The Svalbard Islands are located in the Arctic Ocean, halfway between Norway and the North Pole. Here, you will find untouched arctic wilderness and unique wildlife in a setting that is both rugged and fragile at the same time.
Many places follow sustainable principles, but being certified as a sustainable destination is an honour few qualify for. It takes years of work demonstrating their lasting commitment to providing the best possible experiences for their guests, while keeping the negative impact of tourism to a minimum. In addition, the destination must work to continually improve its business practices and relations with the local community, whilst safeguarding their natural and cultural assets, history and traditions.
Join a boat trip to watch the arctic landscape and wildlife. Or try dog sledding or a snowmobile safari.
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A new television series shows the lives of people who have made the northernmost city in the world their home.
Longyearbyen, Lærdal and Geilo each claim a spot among the top 100 sustainable destinations in the world.
More than 120 meters into the mountain, sheltered from nature’s temper and man-made disasters, you literally find the seeds of Earth’s plant life.
When nature cuts to black.
Remember that Svalbard is not part of the Schengen area, so passports must be brought by all non-Norwegian visitors.
Get in-depth travel information on Svalbard’s official website.
There are daily flights to and from Svalbard throughout the year, and frequency increases in the summer.
Most flights are to and from Tromsø, but in the summer season you can fly directly to Svalbard from Oslo.
Flight time is around 3 hours from Oslo, and about 1,5–2 hours from Tromsø.
There is an airport shuttle service available for all scheduled flights, which will take you to most hotels and guest houses for a fee.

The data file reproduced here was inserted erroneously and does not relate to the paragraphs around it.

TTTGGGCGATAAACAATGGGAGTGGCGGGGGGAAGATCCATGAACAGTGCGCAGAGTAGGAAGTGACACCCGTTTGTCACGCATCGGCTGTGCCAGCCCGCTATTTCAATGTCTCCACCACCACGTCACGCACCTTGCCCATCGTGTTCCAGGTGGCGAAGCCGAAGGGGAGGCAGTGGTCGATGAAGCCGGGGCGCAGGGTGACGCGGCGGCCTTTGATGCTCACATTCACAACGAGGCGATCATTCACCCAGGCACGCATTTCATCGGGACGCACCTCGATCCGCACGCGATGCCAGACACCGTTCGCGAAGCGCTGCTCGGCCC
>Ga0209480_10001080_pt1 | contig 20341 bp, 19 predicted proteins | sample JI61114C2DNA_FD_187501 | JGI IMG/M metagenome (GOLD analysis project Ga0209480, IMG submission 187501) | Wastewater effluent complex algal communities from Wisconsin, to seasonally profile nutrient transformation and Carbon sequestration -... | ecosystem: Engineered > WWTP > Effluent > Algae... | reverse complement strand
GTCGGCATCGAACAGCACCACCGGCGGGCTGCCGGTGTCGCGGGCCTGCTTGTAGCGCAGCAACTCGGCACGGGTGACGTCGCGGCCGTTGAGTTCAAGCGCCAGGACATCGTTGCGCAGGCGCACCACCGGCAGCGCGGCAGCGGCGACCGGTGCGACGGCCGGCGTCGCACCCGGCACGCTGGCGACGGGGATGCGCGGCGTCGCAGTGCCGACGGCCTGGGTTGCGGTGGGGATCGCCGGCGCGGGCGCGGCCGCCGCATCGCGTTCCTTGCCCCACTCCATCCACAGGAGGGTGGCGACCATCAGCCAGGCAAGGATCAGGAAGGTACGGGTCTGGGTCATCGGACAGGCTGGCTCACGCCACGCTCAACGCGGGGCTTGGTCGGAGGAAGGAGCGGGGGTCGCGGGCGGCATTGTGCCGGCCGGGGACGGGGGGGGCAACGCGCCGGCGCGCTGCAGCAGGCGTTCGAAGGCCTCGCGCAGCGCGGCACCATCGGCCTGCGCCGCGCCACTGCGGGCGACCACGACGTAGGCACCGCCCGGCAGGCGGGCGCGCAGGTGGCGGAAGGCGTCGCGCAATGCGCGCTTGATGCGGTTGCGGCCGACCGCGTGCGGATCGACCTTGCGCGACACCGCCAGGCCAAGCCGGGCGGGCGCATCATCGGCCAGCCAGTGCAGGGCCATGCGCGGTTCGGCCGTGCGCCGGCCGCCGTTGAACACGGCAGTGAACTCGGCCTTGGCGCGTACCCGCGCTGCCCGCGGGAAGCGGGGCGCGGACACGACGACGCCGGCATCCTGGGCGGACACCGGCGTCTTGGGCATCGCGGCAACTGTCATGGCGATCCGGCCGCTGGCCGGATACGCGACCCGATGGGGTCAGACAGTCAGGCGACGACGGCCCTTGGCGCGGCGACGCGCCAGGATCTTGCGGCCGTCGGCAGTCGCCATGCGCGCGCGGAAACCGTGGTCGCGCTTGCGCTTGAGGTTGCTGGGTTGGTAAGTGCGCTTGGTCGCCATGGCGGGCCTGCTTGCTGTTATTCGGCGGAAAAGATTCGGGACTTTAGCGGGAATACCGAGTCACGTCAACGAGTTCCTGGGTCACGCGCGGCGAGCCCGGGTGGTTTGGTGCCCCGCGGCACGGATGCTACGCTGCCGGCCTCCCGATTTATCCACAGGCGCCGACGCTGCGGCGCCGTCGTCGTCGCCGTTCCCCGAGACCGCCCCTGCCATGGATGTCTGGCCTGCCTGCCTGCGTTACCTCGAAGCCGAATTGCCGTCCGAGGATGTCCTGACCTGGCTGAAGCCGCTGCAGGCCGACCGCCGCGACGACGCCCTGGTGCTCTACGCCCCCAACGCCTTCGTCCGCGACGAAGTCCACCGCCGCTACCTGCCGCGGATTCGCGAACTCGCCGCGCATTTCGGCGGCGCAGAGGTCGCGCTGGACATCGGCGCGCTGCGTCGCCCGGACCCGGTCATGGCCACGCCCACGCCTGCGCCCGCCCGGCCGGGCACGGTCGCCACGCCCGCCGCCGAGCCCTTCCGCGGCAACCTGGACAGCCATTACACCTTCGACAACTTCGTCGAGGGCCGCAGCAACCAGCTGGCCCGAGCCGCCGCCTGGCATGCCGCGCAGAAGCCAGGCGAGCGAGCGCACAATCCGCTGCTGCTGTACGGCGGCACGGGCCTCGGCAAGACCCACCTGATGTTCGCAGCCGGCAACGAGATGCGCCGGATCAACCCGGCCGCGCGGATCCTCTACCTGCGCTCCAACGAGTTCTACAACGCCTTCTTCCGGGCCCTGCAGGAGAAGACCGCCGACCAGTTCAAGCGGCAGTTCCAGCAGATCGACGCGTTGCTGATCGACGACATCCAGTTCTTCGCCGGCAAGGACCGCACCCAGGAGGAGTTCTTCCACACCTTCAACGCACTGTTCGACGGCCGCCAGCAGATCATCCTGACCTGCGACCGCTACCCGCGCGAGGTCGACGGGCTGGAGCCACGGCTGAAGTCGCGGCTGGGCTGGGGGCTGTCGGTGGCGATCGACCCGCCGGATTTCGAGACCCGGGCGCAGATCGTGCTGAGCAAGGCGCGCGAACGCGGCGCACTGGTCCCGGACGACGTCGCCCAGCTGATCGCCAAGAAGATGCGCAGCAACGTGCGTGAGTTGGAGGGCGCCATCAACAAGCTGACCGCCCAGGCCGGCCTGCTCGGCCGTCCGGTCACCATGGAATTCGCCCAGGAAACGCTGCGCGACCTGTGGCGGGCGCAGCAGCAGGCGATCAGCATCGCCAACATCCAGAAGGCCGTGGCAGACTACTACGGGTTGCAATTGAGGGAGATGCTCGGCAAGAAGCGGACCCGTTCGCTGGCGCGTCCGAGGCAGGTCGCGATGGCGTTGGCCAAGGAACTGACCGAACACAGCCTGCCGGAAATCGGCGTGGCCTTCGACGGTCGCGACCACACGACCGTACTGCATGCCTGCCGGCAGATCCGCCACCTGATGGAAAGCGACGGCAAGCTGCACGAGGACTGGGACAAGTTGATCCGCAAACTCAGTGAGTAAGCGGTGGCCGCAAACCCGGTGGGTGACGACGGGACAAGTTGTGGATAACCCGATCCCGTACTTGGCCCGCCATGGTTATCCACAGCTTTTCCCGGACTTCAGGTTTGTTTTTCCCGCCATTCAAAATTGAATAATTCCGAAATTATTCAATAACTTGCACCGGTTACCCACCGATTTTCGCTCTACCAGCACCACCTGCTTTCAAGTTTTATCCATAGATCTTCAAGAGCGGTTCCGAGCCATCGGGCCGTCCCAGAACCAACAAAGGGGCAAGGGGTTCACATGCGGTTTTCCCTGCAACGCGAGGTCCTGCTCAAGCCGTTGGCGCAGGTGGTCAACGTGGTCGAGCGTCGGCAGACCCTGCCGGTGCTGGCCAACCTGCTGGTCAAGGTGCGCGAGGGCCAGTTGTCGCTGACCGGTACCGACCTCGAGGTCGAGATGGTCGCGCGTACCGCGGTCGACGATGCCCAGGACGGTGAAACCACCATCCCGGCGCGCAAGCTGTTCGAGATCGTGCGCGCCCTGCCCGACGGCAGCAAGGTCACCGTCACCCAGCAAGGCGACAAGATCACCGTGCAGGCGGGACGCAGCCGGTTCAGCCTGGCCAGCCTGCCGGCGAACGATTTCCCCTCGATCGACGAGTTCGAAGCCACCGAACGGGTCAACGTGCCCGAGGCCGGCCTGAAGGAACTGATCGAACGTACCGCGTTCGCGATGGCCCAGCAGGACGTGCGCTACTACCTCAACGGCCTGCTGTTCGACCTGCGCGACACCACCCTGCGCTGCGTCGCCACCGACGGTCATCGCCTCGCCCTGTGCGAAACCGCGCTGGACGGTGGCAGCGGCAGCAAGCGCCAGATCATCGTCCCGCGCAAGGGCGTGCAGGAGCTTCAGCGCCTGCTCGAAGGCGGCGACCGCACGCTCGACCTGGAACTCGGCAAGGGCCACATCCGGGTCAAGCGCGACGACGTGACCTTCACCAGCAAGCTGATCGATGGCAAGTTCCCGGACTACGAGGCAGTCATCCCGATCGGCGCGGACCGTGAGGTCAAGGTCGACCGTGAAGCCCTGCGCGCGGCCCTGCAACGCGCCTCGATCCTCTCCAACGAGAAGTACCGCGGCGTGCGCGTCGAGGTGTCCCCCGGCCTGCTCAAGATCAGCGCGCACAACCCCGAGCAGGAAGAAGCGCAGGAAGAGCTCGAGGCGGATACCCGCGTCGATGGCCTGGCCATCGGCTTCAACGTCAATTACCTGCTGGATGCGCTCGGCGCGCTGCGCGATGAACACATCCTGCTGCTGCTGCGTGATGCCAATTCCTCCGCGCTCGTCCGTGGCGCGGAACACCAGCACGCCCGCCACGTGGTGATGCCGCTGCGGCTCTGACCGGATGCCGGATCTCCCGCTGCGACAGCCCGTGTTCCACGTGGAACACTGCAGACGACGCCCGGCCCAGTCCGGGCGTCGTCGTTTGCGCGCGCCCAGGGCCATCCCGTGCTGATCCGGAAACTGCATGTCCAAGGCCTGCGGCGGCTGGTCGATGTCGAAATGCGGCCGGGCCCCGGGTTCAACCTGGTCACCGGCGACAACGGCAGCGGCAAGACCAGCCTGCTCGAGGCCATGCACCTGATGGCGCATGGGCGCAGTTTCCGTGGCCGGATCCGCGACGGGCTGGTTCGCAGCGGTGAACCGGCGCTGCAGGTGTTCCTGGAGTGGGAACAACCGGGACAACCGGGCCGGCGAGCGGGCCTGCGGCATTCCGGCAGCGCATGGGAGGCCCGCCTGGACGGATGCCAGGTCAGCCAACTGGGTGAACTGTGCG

There are only around 46 kilometres of road on the Svalbard Islands.
Driving off-road is strictly prohibited.
There are no roads between the various settlements. Instead, locals use snowmobiles in winter or boats during summer.
There is no regular boat transportation between the Norwegian mainland and Svalbard.
Several companies offer Svalbard safaries and round trips, but these do not offer passage to and from the mainland. You will need to make your way to Svalbard through other means. Check out ferry and cruise companies in Svalbard.
Read more about northern lights in Svalbard.
In Longyearbyen, the average temperature ranges from -14°C during the winter to +6°C during the summer.
It is not uncommon on Svalbard to have long periods during the winter with temperatures between -20 and -30 °C.
Periods of fog are common during the summer. In terms of precipitation, however, Svalbard may be described as an “Arctic desert” with annual rain- and snowfall at a mere 200–300 millimetres. The weather on Svalbard can shift very quickly, and local variations are often considerable.
There is no need to wait until you’re here to find out what you’d like to do.
The glaciers, mountains and waterfalls are all about raw, sublime power. On the other hand, natural wonders such as the northern lights, the fjords and quiet mountain plateaus highlight Norway’s serene qualities.
You may climb them, marvel at them – even ski on them in the middle of summer. But you will not fail to feel the massive, untameable power inherent in the glaciers.
Like a prolonged sunset and sunrise all at once, the midnight sun colours heaven and earth in a reddish yellow light.
Experiencing the unbelievable colours flashing across the Arctic sky is on many travellers’ bucket list. Few places on earth offer more ways to witness the aurora borealis than Norway.